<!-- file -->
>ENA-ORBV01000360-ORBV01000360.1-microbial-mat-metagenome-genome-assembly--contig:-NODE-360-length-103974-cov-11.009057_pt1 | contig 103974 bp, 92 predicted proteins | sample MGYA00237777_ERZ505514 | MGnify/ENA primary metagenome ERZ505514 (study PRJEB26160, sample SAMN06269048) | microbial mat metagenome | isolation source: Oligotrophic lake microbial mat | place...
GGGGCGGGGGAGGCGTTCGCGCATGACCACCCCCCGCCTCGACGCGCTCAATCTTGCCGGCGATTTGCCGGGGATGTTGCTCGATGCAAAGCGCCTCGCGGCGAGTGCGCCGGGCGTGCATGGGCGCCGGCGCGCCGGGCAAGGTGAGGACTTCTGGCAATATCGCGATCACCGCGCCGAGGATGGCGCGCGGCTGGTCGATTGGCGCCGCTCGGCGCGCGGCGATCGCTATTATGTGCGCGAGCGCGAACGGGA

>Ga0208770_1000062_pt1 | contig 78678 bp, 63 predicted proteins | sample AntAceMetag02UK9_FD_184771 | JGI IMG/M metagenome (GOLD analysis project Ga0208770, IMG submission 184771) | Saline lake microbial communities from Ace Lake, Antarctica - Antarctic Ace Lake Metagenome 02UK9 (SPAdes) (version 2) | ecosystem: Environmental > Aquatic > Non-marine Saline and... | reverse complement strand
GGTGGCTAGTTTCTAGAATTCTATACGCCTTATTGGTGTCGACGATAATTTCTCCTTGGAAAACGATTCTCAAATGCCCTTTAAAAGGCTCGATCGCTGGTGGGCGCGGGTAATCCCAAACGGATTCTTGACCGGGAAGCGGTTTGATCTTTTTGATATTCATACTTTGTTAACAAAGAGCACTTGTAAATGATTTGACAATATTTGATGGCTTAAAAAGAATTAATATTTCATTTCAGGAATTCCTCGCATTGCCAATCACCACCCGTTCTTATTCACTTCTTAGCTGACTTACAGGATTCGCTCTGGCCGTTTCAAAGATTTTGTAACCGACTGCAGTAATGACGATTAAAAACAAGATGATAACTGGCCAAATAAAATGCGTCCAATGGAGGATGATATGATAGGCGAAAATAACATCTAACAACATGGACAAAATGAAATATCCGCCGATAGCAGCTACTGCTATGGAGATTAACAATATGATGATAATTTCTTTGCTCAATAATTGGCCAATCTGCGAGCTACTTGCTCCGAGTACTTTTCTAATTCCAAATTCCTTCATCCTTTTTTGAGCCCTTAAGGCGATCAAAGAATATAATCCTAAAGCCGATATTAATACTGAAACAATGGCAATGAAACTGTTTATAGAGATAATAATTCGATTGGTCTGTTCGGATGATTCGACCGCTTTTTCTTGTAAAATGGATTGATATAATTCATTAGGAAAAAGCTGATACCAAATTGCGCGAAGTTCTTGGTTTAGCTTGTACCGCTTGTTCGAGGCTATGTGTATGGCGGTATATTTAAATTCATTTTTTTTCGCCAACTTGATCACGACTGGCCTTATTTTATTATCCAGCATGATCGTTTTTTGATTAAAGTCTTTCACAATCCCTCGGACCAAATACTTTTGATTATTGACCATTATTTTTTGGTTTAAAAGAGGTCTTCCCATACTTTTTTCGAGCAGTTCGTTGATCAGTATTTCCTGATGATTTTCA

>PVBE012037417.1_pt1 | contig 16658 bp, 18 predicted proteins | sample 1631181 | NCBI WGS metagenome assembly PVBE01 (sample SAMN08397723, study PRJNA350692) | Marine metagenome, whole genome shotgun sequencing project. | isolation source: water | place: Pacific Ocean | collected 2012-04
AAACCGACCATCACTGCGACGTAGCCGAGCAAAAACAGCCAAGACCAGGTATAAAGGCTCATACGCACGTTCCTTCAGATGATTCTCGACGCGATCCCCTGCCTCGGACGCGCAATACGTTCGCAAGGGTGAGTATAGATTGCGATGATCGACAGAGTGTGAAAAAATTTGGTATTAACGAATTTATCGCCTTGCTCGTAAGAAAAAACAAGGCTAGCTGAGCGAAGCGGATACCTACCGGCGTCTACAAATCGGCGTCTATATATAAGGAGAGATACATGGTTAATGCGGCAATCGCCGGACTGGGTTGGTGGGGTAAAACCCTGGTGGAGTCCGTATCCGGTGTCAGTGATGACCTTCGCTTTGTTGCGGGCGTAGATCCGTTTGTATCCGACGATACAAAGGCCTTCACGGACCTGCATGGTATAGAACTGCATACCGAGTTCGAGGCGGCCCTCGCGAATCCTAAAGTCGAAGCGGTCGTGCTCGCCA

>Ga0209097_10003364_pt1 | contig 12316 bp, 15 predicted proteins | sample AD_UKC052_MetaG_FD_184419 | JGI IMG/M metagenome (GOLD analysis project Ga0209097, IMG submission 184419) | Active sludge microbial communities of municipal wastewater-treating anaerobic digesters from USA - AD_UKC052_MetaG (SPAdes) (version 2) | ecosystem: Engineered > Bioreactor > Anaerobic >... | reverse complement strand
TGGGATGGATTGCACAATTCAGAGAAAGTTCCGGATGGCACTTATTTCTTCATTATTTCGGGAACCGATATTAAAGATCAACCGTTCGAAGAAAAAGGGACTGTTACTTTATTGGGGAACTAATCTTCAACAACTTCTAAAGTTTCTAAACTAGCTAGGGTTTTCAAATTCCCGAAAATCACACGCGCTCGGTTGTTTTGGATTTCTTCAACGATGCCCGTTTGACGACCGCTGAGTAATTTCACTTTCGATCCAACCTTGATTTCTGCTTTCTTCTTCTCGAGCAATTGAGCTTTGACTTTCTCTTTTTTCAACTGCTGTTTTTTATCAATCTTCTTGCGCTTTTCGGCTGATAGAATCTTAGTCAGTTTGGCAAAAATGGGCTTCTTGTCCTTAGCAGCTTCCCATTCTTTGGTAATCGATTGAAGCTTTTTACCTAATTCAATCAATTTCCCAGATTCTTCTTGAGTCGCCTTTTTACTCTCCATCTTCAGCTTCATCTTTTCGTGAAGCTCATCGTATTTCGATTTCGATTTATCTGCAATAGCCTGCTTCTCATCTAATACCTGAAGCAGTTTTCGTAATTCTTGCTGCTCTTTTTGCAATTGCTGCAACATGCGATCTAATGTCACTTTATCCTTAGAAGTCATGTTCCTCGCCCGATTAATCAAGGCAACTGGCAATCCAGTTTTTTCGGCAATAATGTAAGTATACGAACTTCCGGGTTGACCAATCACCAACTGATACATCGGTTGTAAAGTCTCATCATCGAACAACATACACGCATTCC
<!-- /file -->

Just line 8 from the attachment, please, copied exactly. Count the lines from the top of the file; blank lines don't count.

TGGGATGGATTGCACAATTCAGAGAAAGTTCCGGATGGCACTTATTTCTTCATTATTTCGGGAACCGATATTAAAGATCAACCGTTCGAAGAAAAAGGGACTGTTACTTTATTGGGGAACTAATCTTCAACAACTTCTAAAGTTTCTAAACTAGCTAGGGTTTTCAAATTCCCGAAAATCACACGCGCTCGGTTGTTTTGGATTTCTTCAACGATGCCCGTTTGACGACCGCTGAGTAATTTCACTTTCGATCCAACCTTGATTTCTGCTTTCTTCTTCTCGAGCAATTGAGCTTTGACTTTCTCTTTTTTCAACTGCTGTTTTTTATCAATCTTCTTGCGCTTTTCGGCTGATAGAATCTTAGTCAGTTTGGCAAAAATGGGCTTCTTGTCCTTAGCAGCTTCCCATTCTTTGGTAATCGATTGAAGCTTTTTACCTAATTCAATCAATTTCCCAGATTCTTCTTGAGTCGCCTTTTTACTCTCCATCTTCAGCTTCATCTTTTCGTGAAGCTCATCGTATTTCGATTTCGATTTATCTGCAATAGCCTGCTTCTCATCTAATACCTGAAGCAGTTTTCGTAATTCTTGCTGCTCTTTTTGCAATTGCTGCAACATGCGATCTAATGTCACTTTATCCTTAGAAGTCATGTTCCTCGCCCGATTAATCAAGGCAACTGGCAATCCAGTTTTTTCGGCAATAATGTAAGTATACGAACTTCCGGGTTGACCAATCACCAACTGATACATCGGTTGTAAAGTCTCATCATCGAACAACATACACGCATTCC